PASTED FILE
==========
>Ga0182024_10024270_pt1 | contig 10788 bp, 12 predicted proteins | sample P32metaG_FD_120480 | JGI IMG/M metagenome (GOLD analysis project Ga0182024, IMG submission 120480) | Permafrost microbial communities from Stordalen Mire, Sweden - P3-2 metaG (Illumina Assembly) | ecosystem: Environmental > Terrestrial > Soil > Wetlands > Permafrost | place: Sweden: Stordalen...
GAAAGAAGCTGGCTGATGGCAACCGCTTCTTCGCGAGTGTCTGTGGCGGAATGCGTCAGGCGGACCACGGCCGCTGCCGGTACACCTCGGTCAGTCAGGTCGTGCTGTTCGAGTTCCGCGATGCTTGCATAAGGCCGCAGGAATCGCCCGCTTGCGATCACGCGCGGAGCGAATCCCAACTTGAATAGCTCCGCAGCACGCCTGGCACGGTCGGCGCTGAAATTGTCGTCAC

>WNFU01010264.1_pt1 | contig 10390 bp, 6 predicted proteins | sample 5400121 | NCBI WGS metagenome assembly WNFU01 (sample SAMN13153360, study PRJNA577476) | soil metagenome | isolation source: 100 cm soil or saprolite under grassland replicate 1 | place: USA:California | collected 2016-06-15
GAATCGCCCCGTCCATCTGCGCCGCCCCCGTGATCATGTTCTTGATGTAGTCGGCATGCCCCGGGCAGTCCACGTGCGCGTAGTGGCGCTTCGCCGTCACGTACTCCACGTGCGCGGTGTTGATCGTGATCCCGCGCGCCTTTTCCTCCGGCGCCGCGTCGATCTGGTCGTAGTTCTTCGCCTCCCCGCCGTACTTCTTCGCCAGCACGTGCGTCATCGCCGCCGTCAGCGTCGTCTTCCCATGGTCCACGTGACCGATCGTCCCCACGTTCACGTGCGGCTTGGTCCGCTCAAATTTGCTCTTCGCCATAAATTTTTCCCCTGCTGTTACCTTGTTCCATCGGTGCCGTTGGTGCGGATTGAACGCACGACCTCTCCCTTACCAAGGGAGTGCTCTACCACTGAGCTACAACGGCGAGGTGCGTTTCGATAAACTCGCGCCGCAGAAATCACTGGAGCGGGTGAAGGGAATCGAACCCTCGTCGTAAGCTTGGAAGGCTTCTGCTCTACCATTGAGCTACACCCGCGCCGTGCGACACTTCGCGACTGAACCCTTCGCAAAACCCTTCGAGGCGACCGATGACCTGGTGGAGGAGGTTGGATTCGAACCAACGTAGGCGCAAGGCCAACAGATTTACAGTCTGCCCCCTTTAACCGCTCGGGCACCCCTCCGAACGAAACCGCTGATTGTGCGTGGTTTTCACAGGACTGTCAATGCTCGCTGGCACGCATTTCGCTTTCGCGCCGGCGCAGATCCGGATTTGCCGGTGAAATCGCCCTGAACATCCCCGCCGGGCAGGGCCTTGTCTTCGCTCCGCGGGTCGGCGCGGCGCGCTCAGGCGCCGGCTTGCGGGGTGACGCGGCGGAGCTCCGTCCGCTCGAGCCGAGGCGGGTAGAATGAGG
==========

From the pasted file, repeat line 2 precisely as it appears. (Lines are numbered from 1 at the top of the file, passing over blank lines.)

GAAAGAAGCTGGCTGATGGCAACCGCTTCTTCGCGAGTGTCTGTGGCGGAATGCGTCAGGCGGACCACGGCCGCTGCCGGTACACCTCGGTCAGTCAGGTCGTGCTGTTCGAGTTCCGCGATGCTTGCATAAGGCCGCAGGAATCGCCCGCTTGCGATCACGCGCGGAGCGAATCCCAACTTGAATAGCTCCGCAGCACGCCTGGCACGGTCGGCGCTGAAATTGTCGTCAC